# Memoizing Angular filters to stop digest errors

tl;dr Use underscore's memoize method with your Angular filters to make them run faster and avoid nasty digest loops.

Here's the problem. You have an Angular filter that you're planning to use in an ng-repeat directive.

angular.module("TestApp.filters", []).filter("numbersToObjects", function(){
//Takes an array of integers and returns an array of objects with numbers published under the 'val' property
return function(numbers) {
var numberObjects = [];
for(var x = 0; x < numbers.length; x++){
numberObjects.push({val: numbers[x] });
}
return numberObjects;
}
})


Why do this? In my case, the reason was that the items in a collection you're planning to use ng-repeat on must all be unique. My array of integers had duplicate numbers in it. Turning the integers into objects would ensure uniqueness. Even if object[0].val and object[3].val were the same, the objects those properties attached to would still be unique.

<ul>
<li ng-repeat="number in numbers | numbersToObjects">  </li>
</ul>


I thought I was being pretty clever, but unfortunately my solution caused another error. The thing is, the filter worked, but the error polluted the console log. It was the dreaded 10 \$digest() iterations reached. Aborting! error. Why was it happening?

Here's what was going on. Each digest cycle, filters get executed, taking in some input and sending out some output. Angular knows it doesn't need to run another digest cycle if and only if the output of the filter on this digest cycle is identical to the output of the filter from the previous one (assuming the input is the same.) In other words, the digests repeat until things settle down.

Take this for example:

angular.module("TestApp", [])
//GOOD FILTER: ELEPHANT === ELEPHANT
.filter("capitalizeString", function(){
return function(aString){
return aString.toUpperCase();
}
})
//BAD FILTER -- DO NOT DO THIS: 5.02 !== 5.05 (or whatever)
return function(numbers){
console.log("Running filter");
number += Math.random();
}
});


Send the string "elephant" into the first filter and it sends out "ELEPHANT" every time. Send the number 4 into the second filter and you get a digest loop because the output will always be a little different even if the input is the same.

It's worth thinking about what identity means in JavaScript when it comes to objects. Consider:

var object1 = {val: 5};
var object2 = {val: 5};
console.log(object1 === object2); //false.


Two objects can have identical properties, with identical values, and still not be identical. Now check this:

var object1 = {val: 5};
var object2 = object1;
object2.val = 10;
console.log(object1 === object2); //true
console.log(object1.val);          // 10


Although JavaScript doesn't have pointers, I think I understand pointers better after seeing examples like this one!

So the problem was that my filter would output different objects each time it was run, even if the input array never changed. [1, 2, 3] would yield [{val: 1}, {val: 2}, {val: 3}] every time the filter was run, but the output objects would be different every time (despite the properties being exactly the same.) Angular would detect this difference and repeat the digest, same as in my example with the unique ID filter.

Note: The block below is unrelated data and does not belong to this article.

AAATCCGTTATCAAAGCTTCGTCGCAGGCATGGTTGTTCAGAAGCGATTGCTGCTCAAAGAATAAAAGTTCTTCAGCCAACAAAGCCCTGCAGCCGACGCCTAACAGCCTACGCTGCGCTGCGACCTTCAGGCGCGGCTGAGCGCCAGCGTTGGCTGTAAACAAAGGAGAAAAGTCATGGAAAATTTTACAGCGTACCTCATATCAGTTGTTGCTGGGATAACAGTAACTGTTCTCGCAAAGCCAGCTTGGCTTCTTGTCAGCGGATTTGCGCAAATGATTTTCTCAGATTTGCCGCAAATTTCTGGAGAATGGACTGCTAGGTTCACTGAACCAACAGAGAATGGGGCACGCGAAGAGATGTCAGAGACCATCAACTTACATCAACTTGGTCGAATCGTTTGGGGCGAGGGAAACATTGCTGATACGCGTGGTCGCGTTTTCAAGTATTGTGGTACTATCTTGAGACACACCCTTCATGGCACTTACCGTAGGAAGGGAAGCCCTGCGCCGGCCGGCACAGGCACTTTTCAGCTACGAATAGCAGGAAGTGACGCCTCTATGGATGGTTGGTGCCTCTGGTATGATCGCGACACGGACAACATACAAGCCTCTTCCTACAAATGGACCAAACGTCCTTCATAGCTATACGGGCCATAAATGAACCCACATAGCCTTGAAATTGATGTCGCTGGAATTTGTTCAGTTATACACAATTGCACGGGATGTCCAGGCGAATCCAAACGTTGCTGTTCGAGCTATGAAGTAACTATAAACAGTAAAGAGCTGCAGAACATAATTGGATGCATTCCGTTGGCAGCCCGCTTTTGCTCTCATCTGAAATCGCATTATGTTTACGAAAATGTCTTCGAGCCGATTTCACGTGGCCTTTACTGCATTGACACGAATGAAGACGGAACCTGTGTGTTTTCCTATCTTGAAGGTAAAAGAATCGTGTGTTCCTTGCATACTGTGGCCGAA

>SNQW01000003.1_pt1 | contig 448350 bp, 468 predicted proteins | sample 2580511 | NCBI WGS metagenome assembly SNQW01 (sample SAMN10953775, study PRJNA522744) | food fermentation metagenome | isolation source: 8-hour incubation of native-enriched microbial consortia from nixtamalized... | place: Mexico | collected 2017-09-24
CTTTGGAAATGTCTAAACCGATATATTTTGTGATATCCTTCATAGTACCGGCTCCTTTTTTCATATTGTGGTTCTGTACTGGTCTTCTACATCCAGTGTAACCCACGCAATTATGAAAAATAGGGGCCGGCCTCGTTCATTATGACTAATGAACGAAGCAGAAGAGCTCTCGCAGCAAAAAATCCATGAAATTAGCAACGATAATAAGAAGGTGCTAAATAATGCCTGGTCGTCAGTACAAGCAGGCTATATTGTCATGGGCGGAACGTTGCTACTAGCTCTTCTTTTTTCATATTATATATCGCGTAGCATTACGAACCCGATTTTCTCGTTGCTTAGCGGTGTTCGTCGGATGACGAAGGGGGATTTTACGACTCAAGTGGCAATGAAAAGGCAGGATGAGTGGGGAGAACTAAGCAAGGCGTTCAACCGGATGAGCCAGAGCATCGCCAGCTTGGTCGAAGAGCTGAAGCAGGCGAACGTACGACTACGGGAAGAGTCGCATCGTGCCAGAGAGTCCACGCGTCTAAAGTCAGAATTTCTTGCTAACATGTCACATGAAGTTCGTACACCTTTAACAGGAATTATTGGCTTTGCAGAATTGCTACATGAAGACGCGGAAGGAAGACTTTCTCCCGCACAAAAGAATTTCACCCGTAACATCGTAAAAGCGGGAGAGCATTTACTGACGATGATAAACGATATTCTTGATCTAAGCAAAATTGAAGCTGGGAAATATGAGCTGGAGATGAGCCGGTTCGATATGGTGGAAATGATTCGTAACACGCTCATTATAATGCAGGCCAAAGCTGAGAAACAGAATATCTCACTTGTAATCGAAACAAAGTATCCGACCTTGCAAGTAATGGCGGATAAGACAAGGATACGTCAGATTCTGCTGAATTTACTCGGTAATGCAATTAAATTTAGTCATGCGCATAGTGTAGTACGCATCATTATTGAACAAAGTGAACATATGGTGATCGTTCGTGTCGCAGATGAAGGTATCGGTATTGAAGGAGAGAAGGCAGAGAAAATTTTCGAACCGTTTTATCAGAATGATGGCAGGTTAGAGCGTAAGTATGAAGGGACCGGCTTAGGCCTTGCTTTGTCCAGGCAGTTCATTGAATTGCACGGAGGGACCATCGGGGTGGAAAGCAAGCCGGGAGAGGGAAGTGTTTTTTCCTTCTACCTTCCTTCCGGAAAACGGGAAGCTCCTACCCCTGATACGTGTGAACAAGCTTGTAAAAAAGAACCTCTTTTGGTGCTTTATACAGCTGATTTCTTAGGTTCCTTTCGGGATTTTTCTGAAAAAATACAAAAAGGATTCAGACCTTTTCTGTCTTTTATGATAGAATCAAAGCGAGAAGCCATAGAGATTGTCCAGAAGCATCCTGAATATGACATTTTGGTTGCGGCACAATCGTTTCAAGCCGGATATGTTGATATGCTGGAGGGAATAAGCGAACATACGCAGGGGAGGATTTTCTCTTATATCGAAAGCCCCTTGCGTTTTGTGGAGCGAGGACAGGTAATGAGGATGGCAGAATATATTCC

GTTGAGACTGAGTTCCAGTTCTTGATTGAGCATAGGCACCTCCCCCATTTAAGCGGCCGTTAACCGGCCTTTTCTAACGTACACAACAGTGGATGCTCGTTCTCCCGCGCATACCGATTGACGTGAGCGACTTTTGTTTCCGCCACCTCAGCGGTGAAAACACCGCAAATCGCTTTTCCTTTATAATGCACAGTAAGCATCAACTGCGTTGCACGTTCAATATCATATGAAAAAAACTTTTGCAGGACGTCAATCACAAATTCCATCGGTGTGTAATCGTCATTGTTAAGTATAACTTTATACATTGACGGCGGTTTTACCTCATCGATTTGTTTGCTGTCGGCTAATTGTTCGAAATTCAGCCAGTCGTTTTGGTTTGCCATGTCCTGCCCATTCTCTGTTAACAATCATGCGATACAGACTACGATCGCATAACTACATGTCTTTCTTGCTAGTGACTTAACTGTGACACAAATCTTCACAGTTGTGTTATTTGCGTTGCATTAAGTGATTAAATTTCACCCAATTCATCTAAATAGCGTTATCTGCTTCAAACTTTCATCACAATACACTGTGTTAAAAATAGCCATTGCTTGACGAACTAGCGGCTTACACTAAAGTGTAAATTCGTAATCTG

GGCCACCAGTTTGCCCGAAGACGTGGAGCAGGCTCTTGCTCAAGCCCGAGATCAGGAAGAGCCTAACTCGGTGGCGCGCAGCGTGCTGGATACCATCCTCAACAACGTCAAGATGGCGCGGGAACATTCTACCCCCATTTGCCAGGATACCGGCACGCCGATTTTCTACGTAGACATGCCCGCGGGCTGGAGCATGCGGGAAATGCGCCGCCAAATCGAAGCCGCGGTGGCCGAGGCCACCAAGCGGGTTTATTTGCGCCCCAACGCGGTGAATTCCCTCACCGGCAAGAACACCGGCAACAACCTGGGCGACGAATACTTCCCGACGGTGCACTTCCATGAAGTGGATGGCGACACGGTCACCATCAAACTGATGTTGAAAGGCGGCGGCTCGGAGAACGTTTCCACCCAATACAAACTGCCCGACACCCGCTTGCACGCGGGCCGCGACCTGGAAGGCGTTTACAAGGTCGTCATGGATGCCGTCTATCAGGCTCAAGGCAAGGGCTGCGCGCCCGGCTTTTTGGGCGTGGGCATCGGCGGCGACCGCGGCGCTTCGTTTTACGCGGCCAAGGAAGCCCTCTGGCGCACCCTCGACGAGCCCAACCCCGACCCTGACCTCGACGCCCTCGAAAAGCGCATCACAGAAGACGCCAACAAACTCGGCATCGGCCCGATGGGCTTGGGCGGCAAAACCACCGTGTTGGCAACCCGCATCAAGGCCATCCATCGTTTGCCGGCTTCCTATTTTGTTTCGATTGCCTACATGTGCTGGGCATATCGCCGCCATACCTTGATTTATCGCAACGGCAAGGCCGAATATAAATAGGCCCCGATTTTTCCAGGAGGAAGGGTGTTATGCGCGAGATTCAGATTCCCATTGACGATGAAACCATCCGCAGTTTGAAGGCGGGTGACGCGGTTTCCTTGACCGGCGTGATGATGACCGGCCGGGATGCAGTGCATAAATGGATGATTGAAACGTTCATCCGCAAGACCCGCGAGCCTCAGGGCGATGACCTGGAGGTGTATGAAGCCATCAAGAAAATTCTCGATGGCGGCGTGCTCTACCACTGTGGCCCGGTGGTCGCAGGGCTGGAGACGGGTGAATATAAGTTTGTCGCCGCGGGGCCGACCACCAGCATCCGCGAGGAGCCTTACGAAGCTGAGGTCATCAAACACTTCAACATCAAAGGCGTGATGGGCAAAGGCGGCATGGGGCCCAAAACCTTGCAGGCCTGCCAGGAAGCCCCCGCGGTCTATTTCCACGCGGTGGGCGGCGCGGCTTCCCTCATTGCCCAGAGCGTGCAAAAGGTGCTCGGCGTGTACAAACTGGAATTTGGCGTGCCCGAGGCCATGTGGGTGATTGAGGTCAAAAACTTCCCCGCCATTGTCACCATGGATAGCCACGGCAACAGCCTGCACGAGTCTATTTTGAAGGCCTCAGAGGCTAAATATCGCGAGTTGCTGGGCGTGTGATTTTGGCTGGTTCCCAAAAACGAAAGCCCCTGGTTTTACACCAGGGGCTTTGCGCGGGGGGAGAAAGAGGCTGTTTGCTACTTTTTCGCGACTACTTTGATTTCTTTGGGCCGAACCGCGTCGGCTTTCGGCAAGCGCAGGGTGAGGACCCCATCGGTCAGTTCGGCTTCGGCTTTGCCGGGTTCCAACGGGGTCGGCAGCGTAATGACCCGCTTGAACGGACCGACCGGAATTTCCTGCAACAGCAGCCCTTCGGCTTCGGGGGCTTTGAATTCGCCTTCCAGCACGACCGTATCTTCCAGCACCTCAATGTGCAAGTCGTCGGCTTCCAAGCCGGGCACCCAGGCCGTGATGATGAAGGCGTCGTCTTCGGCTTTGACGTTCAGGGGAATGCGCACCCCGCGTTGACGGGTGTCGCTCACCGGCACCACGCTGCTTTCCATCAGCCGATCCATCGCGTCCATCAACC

## The solution: Memoize the filter function

For identical input, a good function returns identical output. Unfortunately, if your function creates objects from its inputs, it will never return identical output for identical input.

Solution: underscore's memoize method. We basically want the filter function to keep a table of its outputs and inputs. If it gets an input it has seen before, we want it to return exactly the same output. Identical output for identical input will break the digest cycle. That's what _.memoize() does. Feed it a function, and it returns a version of that function that keeps track of inputs and outputs in the way I just described.

That way, the filter returns exactly the same objects it did the first time it was run, as long as the input to the filter was the same.

// The memoized filter function
angular.module("TestApp.filters", [])
.filter("numbersToObjects", function(){
//takes an array of integers and returns an array of objects with the numbers published under the specified property
return _.memoize(function(numbers, propertyToPublishNumberUnder){
propertyToPublishNumberUnder = propertyToPublishNumberUnder || "val";
var objects = [], object;
angular.forEach(numbers, function(number, index){
object = {};
object[propertyToPublishNumberUnder] = number
objects.push(object);
});
return objects;
});
//}
})


Notes:

[1] If I remember right, filters run several times per digest cycle. That means they need to be light and not do any resource-intensive computations. However, if that is unavoidable, memoizing the computation-heavy function would be a good idea.

[2] I'm pretty sure JavaScript's notion of identity flagrantly flouts Leibniz's principle of the identity of indiscernables.

# JavaScript and clean coding

$\dfrac{TeamDiscipline}{LanguageExpressiveness * NumberOfCollaborators} = Productivity$

tl;dr An expressive, loosely-typed language, like JavaScript, can only be used in a large scale project if standards, however arbitrary, are rigorously and ruthlessly enforced.

Lately, I've been reading Robert C. Martin's book Clean Code. I've also been engaged in a long-running discussion with a very knowledgeable friend about the merits of Node.js compared to Java for large scale applications.

He's not a fan of Node. My guess is that Martin wouldn't like it much either. But I am unsure.